Before we add a second officer, we need to know if SRO program works

Greenwich-Voices-GoldrickFive years ago, then Superintendent Larry Leverett placed an armed police officer, referred to as a school resource officer (SRO), in Greenwich High School with the objective of “improving the relationship between town youth and the police.”

Today, Superintendent William McKersie wants a second officer there, with responsibilities for the middle schools as well, to augment what is already the state’s largest force of school security guards. Do police officers belong in schools in a town with one of the lowest crime rates in the nation? Do middle school students require a police presence? Is Dr. McKersie following the NRA’s prescription for armed police officers in every school? Has the SRO program actually been “successful”?

While the Police Department claims the town’s SRO program has been a success, there are no objective measures of proof, and data on suspensions and expulsions from Greenwich Public Schools reveal disturbing trends. According to a December report, the number of special education students suspended and expelled has risen sharply over the past three years. They now comprise nearly half of all students subjected to such discipline.

Further, African-American and Hispanic students are substantially overrepresented among those disciplined, representing more than twice their weighting in the general student population. And students suspended for drug- or alcohol-related violations have quadrupled in just three years to more than 150 students last year.

Researchers note troubling changes when police are posted in schools. University of Delaware Professor Aaron Kupchik cautioned, “The evidence shows that the expansion of police into schools is a flawed policy that can have harmful effects on students.” Their presence can “transform the school from an environment of academia to a site of criminal law enforcement. Issues that might otherwise be seen as mental health or social problems can become policing matters once an officer is stationed in a school. Arrests for minor infractions, such as fistfights in which there are no injuries, go up.”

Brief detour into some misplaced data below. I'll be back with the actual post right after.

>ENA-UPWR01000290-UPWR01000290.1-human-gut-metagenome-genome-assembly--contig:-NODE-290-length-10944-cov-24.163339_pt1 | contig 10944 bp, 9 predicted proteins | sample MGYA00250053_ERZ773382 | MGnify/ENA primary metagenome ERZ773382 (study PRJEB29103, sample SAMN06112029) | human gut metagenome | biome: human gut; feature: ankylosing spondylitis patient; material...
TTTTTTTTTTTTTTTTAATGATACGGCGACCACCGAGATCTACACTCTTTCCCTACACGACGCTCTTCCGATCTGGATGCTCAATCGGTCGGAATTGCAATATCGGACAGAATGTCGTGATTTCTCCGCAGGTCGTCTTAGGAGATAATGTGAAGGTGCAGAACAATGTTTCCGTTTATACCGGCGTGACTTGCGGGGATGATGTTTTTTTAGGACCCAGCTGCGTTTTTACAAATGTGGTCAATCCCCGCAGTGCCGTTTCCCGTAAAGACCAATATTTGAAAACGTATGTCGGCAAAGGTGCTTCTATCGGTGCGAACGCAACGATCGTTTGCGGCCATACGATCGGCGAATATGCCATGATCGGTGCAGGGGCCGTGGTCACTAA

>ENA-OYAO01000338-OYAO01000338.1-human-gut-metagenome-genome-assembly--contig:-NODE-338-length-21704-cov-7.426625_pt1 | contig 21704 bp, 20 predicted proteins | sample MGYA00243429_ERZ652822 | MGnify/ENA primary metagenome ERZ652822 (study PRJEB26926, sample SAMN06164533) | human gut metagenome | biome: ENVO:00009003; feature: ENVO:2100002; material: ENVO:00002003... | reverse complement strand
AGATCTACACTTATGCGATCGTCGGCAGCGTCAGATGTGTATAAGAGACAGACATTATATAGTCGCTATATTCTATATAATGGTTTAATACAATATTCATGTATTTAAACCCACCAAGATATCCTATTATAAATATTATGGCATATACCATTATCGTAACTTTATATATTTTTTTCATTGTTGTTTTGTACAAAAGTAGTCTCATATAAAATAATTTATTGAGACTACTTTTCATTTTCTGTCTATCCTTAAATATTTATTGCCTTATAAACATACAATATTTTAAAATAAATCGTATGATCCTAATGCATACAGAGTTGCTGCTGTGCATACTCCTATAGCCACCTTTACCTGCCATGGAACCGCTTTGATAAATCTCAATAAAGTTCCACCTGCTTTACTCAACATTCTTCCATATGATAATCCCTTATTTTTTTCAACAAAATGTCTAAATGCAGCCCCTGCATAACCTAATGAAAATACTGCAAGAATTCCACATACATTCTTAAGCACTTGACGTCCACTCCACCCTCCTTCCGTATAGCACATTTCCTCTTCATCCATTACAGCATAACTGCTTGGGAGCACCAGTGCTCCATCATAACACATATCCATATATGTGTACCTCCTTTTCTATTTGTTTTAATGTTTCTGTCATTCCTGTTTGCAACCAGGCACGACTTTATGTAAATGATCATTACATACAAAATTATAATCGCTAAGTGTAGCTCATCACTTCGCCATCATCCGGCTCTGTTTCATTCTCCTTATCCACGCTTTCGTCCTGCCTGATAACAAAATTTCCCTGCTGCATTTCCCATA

A 2011 study in the Journal of Police Crisis Negotiations concluded, “Schools with security guards and guards who bear firearms have higher rates of serious violent crime than do similar schools that lack such personnel.”

Professor Randall Beger noted, “Police officers spend more time as school disciplinarians and dedicate less time to ensuring the safety of students and the community … spending valuable time on minor or even trivial offenses,” diminishing rather than enhancing public safety. Judith Browne Dianis, executive director of the Advancement Project, asserted, “More police means more criminalization of adolescent behavior. When police are in schools, they become the school disciplinarians.”

The reaction against the NRA’s proposal was swift and pointed. Sen. Blumenthal said the NRA “can’t be a credible and constructive participant in this debate if it says the only acceptable solution is armed guards in schools.” Dennis Van Roekel of the NEA and Randi Weingarten of the American Federation of Teachers also objected: “Guns have no place in our schools. Period. Greater access to mental health services, bullying prevention, and meaningful action on gun control — this is where we need to focus our efforts.”

Abby Anderson, executive director of the Connecticut Juvenile Justice Alliance, very strongly advocates for any funds added to school budgets in response to Sandy Hook regarding personnel be spent on school social workers and counselors rather than police. The Sandy Hook Advisory Commission on School Safety declined to recommend placing police officers in schools.

Before placing more officers with guns and Tasers in our public schools, we should first ask why the relationship between town youth and the police has been poor? We should engage young people and their parents, and get to the root causes. That step is long overdue.


Sean Goldrick is a Democratic member of the Board of Estimate and Taxation, though the opinions expressed in this column are his own. He may be reached at [email protected] 

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